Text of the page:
Doctors are issuing warnings over margarita burns. This is where getting the drink on your skin while out in the sun can actually cause severe burns.

It's summertime, and if you are beachside, poolside, or just hanging out outside in the sun, you might want to sip on an adult beverage or two. Now, my go-to drink is vanilla bourbon and root beer, but my girlfriend is all about making some delicious margaritas. We all know that there are several ways to make a margarita: on the rocks, frozen, strawberry, lime, the list goes on. With all of the various combinations, I think it's safe to say that margaritas are one of the most popular drinks during the summertime.

Beware of Margarita Burns

If you are one of those people who do enjoy a nice cool margarita on the beach, or outside in the sun, there's something you might want to be aware of. There is a risk of something called "margarita burn". No, that isn't the burning sensation you get in your throat when drinking a margarita that's a little too strong. In fact, margarita burn happens when you are out in the sun and spill some of the drink on your skin. If you don't wipe it up, you could get a severe burn on that area.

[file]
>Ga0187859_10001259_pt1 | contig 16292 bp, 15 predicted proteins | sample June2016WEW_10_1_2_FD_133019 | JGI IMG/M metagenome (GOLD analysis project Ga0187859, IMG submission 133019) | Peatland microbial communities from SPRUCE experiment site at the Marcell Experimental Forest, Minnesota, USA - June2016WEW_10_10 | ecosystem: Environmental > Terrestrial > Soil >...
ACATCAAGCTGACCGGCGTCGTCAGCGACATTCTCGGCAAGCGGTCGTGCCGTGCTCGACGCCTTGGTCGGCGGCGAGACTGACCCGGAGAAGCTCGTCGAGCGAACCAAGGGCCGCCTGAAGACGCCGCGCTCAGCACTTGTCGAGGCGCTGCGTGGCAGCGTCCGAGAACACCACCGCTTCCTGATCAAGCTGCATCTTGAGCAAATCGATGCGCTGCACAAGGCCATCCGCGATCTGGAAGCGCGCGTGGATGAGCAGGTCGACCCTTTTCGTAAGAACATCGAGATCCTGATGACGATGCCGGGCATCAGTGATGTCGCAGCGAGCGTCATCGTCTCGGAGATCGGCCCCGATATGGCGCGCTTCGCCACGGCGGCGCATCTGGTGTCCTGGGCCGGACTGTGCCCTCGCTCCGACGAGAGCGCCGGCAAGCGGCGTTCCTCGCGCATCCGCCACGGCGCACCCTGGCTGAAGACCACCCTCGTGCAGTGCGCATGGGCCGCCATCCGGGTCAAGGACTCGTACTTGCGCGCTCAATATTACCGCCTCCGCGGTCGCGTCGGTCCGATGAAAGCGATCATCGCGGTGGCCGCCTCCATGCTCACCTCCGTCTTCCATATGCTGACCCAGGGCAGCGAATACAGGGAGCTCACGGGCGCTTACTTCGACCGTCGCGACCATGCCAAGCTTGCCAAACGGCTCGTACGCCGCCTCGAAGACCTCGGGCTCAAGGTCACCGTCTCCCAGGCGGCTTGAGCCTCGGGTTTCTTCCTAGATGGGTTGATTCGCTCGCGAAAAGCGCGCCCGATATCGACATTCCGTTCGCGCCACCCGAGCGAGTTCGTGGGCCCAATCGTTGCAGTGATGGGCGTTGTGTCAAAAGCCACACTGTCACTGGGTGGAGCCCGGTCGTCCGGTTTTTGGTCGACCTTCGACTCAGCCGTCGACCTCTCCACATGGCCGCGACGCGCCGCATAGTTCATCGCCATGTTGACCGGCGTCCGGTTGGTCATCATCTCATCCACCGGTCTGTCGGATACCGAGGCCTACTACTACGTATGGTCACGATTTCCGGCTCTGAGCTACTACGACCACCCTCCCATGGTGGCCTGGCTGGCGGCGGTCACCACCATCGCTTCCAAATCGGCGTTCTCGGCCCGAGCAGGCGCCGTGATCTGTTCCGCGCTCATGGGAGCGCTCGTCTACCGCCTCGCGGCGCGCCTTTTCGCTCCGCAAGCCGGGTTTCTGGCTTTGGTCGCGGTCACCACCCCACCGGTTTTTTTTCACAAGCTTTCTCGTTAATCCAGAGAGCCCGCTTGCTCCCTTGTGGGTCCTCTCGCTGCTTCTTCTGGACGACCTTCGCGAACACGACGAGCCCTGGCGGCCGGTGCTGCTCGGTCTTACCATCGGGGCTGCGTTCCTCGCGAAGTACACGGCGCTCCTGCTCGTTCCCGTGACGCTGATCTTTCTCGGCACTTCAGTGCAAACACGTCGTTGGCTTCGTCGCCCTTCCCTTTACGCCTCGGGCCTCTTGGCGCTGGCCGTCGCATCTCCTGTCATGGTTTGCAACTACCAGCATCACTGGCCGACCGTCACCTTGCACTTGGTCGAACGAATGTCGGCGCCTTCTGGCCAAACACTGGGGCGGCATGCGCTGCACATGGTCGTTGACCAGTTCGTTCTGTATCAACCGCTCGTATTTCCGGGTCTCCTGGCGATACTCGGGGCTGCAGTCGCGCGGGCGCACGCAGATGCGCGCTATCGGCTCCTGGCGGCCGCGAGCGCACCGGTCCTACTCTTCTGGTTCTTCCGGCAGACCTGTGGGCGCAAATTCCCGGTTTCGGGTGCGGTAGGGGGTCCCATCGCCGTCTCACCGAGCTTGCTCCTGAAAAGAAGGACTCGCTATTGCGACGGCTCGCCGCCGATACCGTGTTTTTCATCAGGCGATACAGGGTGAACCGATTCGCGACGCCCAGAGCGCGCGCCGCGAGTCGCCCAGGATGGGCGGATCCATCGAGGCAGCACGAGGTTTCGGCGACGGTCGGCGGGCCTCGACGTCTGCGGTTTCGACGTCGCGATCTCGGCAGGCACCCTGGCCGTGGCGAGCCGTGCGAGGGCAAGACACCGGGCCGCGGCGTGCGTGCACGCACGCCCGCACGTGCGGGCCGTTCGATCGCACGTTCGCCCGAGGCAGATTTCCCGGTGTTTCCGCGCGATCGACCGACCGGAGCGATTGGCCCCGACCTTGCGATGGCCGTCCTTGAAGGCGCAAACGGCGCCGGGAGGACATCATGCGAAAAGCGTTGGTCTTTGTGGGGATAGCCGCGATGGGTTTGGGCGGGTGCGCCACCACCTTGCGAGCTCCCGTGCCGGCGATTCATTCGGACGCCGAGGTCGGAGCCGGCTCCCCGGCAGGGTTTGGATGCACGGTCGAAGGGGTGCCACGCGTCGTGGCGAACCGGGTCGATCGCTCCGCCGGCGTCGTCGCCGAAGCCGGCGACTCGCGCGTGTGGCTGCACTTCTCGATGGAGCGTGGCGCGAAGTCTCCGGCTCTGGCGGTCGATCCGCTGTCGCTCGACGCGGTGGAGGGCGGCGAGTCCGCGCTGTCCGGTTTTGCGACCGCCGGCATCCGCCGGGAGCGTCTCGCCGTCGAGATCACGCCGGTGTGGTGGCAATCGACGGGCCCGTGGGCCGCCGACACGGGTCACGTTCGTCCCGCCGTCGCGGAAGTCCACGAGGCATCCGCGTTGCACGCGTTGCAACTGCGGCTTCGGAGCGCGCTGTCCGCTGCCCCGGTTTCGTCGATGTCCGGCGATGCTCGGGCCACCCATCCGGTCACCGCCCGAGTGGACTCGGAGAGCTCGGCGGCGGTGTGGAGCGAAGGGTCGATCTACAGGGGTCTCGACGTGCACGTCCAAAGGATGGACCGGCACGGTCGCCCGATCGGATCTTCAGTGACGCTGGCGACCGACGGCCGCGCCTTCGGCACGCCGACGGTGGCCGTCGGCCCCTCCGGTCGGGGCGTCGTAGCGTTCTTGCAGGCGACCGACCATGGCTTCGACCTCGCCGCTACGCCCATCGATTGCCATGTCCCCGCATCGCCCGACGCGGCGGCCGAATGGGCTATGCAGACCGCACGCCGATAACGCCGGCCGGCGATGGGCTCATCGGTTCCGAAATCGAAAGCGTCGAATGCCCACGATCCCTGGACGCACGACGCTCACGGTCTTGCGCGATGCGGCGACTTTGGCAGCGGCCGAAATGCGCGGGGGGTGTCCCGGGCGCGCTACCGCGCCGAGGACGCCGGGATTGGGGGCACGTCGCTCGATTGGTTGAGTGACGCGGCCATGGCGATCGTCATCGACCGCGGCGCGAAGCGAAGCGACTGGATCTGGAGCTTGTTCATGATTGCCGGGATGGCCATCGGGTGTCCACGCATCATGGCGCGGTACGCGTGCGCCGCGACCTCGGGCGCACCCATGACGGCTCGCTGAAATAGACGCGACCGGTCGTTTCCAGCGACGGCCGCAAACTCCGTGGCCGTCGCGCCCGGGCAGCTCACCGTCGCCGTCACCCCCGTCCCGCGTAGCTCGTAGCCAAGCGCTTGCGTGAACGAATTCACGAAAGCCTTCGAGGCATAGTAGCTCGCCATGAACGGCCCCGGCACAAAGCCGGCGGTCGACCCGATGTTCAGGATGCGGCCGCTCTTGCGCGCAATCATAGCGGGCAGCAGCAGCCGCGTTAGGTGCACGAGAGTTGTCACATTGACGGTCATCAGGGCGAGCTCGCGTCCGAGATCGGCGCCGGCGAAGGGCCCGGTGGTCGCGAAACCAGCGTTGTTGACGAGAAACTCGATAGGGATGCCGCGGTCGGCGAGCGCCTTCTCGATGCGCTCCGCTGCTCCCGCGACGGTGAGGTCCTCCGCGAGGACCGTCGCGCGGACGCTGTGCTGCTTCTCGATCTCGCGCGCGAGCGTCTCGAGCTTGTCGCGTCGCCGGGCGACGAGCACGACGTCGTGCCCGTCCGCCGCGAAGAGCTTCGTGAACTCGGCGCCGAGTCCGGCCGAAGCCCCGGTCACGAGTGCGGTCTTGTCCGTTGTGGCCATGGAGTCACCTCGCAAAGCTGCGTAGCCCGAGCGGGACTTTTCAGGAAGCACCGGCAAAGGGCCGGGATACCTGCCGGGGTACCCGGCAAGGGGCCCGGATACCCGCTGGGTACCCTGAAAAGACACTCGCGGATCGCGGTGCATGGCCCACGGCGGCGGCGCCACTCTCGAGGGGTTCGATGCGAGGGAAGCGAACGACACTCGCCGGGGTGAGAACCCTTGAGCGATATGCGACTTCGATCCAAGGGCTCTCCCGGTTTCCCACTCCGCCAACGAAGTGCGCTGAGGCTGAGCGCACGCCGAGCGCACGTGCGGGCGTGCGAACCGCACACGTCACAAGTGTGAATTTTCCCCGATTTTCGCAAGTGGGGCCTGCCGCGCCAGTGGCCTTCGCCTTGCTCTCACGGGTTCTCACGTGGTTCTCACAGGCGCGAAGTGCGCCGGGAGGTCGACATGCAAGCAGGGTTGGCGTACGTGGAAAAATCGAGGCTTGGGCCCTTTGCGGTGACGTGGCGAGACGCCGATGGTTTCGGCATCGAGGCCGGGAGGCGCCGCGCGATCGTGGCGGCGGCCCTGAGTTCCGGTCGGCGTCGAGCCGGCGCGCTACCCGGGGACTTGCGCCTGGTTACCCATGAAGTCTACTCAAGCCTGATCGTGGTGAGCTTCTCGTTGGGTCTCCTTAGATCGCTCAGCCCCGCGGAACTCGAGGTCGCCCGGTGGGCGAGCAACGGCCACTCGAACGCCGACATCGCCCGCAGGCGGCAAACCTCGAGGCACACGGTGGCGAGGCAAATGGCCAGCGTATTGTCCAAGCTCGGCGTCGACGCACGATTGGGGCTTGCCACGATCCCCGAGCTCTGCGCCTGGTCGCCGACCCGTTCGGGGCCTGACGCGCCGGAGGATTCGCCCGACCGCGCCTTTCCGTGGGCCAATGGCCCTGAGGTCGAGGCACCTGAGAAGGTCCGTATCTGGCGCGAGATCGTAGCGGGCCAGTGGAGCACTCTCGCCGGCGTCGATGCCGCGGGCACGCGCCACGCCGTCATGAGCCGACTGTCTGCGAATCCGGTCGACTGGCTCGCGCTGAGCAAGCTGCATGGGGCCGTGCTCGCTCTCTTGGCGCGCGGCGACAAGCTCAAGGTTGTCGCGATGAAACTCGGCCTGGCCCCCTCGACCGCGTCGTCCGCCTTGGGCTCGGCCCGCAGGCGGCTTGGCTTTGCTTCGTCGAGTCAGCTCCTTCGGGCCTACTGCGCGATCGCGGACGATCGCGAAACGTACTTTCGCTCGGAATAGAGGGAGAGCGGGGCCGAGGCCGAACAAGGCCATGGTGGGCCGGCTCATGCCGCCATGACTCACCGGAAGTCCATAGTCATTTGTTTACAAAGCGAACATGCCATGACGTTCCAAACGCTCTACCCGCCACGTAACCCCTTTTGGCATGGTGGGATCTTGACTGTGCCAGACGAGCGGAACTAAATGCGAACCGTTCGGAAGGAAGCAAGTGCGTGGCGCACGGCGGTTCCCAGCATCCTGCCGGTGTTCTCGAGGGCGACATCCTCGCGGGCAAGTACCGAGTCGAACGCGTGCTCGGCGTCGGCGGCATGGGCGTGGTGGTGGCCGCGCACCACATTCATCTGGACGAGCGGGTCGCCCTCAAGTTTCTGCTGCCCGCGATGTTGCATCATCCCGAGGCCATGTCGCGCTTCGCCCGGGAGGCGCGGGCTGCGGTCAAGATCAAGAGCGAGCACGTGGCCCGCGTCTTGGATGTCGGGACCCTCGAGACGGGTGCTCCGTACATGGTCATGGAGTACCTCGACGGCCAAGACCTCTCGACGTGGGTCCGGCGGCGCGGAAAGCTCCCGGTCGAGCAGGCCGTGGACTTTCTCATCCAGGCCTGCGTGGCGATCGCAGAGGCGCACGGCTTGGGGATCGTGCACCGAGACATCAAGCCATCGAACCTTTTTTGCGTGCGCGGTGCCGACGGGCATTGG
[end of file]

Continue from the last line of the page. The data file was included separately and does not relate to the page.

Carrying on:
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According to WTOP, it is known by doctors as phytophotodermatitis. The cause of the burn is actually one of the drink's ingredients. The citrus ingredients in margaritas have a chemical in them that, when mixed with sunlight, could cause severe burns. Dr. Tola Oyesanya, a dermatologist with Kaiser Permanente, tells WTOP:

“There’s a reaction that occurs over 24 hours that can cause redness, burning, irritation, even blisters on the skin.”

How Do You Know If You Have Margarita Burn?

The difference between a margarita burn and a sun rash or sunburn is the pattern the irritation creates. Doctors have noticed more cases of margarita burns recently. They are urging people to make sure they wash their hands after handling citrus in the sun. So, if you have a party foul, and spill your margarita, make sure you immediately wash that area off.

If you do wind up with a margarita burn, a cold compress should help treat it, but if it blisters or itches, you should see your doctor or a dermatologist.

6 Unique Remedies for Treating Sunburn

Chances are you have a bottle of aloe vera gel somewhere in your house that you've likely had for years ready to be applied when you've spent a little too much time out in the sun and your skin feels (and looks) like the surface of the sun. Maybe it's in a medicine cabinet or a bathroom closet. Maybe you keep it in the door of the refrigerator so it's good and cold to help ease the pain of sunburn a little quicker. While it's a great and highly recommended way to care for your skin after a sunburn, there are other options in your house that can also do the trick.

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